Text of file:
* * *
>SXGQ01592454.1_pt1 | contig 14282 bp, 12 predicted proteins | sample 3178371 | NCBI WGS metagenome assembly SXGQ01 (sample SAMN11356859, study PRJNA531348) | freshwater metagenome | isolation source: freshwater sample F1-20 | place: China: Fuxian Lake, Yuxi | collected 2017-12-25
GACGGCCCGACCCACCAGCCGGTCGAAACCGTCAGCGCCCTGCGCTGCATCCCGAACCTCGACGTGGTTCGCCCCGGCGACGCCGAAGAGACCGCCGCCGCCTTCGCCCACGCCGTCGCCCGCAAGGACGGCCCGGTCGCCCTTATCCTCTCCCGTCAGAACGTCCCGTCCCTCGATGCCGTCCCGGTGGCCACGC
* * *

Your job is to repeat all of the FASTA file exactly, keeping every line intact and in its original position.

>SXGQ01592454.1_pt1 | contig 14282 bp, 12 predicted proteins | sample 3178371 | NCBI WGS metagenome assembly SXGQ01 (sample SAMN11356859, study PRJNA531348) | freshwater metagenome | isolation source: freshwater sample F1-20 | place: China: Fuxian Lake, Yuxi | collected 2017-12-25
GACGGCCCGACCCACCAGCCGGTCGAAACCGTCAGCGCCCTGCGCTGCATCCCGAACCTCGACGTGGTTCGCCCCGGCGACGCCGAAGAGACCGCCGCCGCCTTCGCCCACGCCGTCGCCCGCAAGGACGGCCCGGTCGCCCTTATCCTCTCCCGTCAGAACGTCCCGTCCCTCGATGCCGTCCCGGTGGCCACGC